What Blanchett does know: “The process of actually bringing music back into my life and the encounter with the Dresdner Philharmonie, I feel profoundly changed by it. And, I hope, for the better. It’s been very rich, and very deep.”

Full article on Letterboxd

TÁR Concept Album

 

Cate Blanchett on Hot Ones & at the Criterion Closet; Documentary Now! Season 53
Posted on
Oct 28, 2022

Cate Blanchett on Hot Ones & at the Criterion Closet; Documentary Now! Season 53

Hello, Cate Blanchett fans! We have a great week!

Cate Blanchett’s episode on Hot Ones is out now and you can watch Cate eat spicy chicken wings while she talks about TÁR and her career. The day Cate did the Hot Ones interview is also the day she visited the Criterion closet with Todd Field earlier this month while they are doing press tour in New York. You may also remember that blue blazer she wore during radio interview with WNYC that same day.

Now that TÁR is out everywhere in the US, more interviews are being released and you can watch or read them below.

Documentary Now’s Two Hairdressers in Bagglyport has already aired on IFC and you can stream it on AMC+.

Documentary Now!

Click image for higher resolution

Criterion Closet Picks

Cate and Todd Field stopped by the Criterion’s office while they were in New York for the premiere of TÁR at New York Film Festival.

Closet picks:

  • Dheepan
  • In Cold Blood
  • Devil in a Blue Dress
  • Wooden Crosses
  • The Ascent
  • Tootsie
  • The Cranes are Flying
  • My Winnipeg
  • Letter Never Sent
  • Summer with Monika
  • Ingmar Bergman’s Cinema
  • Essential Fellini
  • Häxan
  • A Man Escaped
  • A Master Builder
  • My Dinner with Andre

 

TÁR

How Cate Blanchett Trained to Conduct an Orchestra Like a Maestro

Like so many people during the pandemic, Cate Blanchett used the time to nurture some new skills. She took piano lessons. She picked up some German. She learned how to conduct a top-tier symphony orchestra in Mahler’s Symphony No. 5.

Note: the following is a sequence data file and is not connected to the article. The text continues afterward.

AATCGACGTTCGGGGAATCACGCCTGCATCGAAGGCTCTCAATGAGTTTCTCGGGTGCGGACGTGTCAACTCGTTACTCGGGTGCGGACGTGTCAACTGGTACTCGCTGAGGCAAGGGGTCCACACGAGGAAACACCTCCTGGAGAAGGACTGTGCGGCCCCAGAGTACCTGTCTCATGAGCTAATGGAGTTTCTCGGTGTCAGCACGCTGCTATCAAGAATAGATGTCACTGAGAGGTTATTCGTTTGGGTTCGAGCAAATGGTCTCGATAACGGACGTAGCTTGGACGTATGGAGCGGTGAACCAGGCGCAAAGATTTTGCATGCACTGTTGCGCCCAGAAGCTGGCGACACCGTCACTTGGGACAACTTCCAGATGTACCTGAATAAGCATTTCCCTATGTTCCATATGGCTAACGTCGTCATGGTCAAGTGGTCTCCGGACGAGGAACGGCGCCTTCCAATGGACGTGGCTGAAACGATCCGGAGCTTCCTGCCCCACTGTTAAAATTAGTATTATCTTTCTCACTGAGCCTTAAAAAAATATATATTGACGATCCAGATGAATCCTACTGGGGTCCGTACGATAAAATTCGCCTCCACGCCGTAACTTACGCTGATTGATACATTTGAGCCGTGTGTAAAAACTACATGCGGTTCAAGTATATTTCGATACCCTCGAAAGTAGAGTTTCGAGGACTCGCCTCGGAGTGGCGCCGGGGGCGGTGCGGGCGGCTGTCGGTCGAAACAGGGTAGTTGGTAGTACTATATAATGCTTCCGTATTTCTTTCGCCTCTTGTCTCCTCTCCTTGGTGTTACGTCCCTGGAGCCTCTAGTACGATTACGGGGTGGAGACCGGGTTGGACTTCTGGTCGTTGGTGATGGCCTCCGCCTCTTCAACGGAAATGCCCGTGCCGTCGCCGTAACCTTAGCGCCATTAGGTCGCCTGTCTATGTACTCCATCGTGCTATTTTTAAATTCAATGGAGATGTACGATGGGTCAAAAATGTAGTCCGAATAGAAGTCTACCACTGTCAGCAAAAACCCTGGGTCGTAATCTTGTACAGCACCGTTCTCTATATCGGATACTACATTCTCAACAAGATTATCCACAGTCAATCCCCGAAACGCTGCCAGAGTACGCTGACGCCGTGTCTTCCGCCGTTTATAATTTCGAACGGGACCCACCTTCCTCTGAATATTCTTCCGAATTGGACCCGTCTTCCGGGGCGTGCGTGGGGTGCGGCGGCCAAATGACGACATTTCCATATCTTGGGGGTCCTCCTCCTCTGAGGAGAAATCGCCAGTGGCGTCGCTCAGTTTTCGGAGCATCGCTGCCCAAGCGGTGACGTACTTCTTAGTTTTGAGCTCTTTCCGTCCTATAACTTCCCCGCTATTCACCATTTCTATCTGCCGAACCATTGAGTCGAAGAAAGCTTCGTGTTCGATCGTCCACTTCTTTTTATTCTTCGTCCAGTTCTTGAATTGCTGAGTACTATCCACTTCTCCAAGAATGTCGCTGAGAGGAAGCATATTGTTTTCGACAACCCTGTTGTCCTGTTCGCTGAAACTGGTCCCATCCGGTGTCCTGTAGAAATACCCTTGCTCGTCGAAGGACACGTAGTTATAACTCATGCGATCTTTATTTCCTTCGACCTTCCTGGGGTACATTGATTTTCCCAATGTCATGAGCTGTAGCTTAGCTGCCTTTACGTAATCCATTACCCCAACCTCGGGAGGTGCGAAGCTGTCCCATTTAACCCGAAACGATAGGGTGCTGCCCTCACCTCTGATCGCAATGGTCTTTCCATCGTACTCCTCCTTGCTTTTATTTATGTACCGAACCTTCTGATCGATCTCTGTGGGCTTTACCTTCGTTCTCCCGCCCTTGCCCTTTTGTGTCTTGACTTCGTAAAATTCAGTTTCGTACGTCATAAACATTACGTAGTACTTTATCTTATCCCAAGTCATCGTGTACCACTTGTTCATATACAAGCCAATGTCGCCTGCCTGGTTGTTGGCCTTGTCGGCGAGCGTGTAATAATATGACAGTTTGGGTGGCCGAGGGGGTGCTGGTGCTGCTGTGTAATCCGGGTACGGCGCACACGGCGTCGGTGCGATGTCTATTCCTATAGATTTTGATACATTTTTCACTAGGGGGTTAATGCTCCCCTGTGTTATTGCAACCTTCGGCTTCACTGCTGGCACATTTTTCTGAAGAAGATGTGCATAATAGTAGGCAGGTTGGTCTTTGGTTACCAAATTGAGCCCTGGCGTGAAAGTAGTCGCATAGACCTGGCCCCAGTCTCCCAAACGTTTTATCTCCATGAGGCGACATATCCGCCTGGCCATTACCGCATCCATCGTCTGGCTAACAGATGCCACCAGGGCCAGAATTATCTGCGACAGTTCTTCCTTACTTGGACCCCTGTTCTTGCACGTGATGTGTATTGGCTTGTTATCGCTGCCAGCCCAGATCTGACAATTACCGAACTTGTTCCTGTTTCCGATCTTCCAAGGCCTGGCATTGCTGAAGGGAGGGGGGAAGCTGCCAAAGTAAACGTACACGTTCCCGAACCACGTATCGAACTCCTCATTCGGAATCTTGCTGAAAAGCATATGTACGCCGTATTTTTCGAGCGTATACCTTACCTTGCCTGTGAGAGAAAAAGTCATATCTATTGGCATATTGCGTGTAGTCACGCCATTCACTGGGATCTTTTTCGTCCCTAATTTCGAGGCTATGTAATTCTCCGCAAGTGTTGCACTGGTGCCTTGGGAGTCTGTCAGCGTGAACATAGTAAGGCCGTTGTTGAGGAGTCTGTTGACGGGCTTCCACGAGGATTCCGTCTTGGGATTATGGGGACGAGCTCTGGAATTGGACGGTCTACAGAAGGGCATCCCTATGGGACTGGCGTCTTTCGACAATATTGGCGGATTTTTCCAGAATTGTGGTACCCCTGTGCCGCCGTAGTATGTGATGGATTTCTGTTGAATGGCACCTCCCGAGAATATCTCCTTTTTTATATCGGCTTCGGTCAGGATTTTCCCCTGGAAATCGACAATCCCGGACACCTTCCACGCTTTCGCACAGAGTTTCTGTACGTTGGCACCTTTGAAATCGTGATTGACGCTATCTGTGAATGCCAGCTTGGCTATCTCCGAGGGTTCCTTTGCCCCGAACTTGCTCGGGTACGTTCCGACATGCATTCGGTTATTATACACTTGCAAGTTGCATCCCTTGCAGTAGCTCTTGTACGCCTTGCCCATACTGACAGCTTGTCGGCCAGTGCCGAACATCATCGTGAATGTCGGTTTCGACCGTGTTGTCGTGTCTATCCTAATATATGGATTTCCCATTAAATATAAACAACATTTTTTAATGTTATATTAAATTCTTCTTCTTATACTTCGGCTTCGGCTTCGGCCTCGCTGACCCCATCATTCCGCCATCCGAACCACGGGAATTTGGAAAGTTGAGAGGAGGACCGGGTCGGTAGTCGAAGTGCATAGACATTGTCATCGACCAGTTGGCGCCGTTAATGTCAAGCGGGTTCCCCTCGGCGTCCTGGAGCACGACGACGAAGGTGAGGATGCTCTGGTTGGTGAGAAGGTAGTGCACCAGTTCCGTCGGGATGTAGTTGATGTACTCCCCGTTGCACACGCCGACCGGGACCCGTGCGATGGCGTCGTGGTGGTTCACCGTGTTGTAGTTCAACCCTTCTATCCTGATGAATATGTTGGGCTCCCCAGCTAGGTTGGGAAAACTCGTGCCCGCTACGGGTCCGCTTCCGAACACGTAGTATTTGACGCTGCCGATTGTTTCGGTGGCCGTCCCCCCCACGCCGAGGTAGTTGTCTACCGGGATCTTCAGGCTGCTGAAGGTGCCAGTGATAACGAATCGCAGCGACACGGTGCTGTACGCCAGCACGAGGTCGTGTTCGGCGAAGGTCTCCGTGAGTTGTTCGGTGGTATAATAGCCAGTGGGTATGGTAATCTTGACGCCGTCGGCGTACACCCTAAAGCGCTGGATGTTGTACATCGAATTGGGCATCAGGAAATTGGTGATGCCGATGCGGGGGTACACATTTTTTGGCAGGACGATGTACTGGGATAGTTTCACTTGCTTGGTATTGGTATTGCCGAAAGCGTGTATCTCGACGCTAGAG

The two-time Oscar winner developed these chops for her performance in the new film “Tár,” which has the actress in virtually every scene. It’s a portrait of the fictional Lydia Tár, a highflying orchestra leader whose hubris and manipulative ways lead to career meltdown. The conductor’s need for control, over everything from her bespoke suits to the secrets around her entanglement with a former protégé, is central to the film’s examination of power.

That’s what Ms. Blanchett wants audiences to ponder—not how much prep work the lead actress did to seem natural when playing her piano parts in the film.

“It’s a little bit like spinning plates, isn’t it?” Ms. Blanchett said of the various skills she practiced for the role, including some stunt driving. “You spin two plates, so you think, ‘I’m going to see if I can spin three. Let me spin four! Oh, my God, there’s seven!’ And as soon as you think, ‘I’ve got seven plates in the air,’ they all crash.”

“So you just can’t count plates, and hopefully the audience doesn’t count them either.”

When movie stars go to school for a role (training as a cowboy, dancer, boxer), or transform their bodies (packing on muscle, adding or shedding pounds), or disappear themselves in method acting, it draws attention because it helps explain the trick they’re attempting to pull off on camera.

“Tár” is a tantalizing example: an elite acting talent taking on a rarefied slice of the classical music world. The preparations Ms. Blanchett and her collaborators did behind the scenes mirrored aspects of the story, which involves the painstaking work of creation and rehearsal.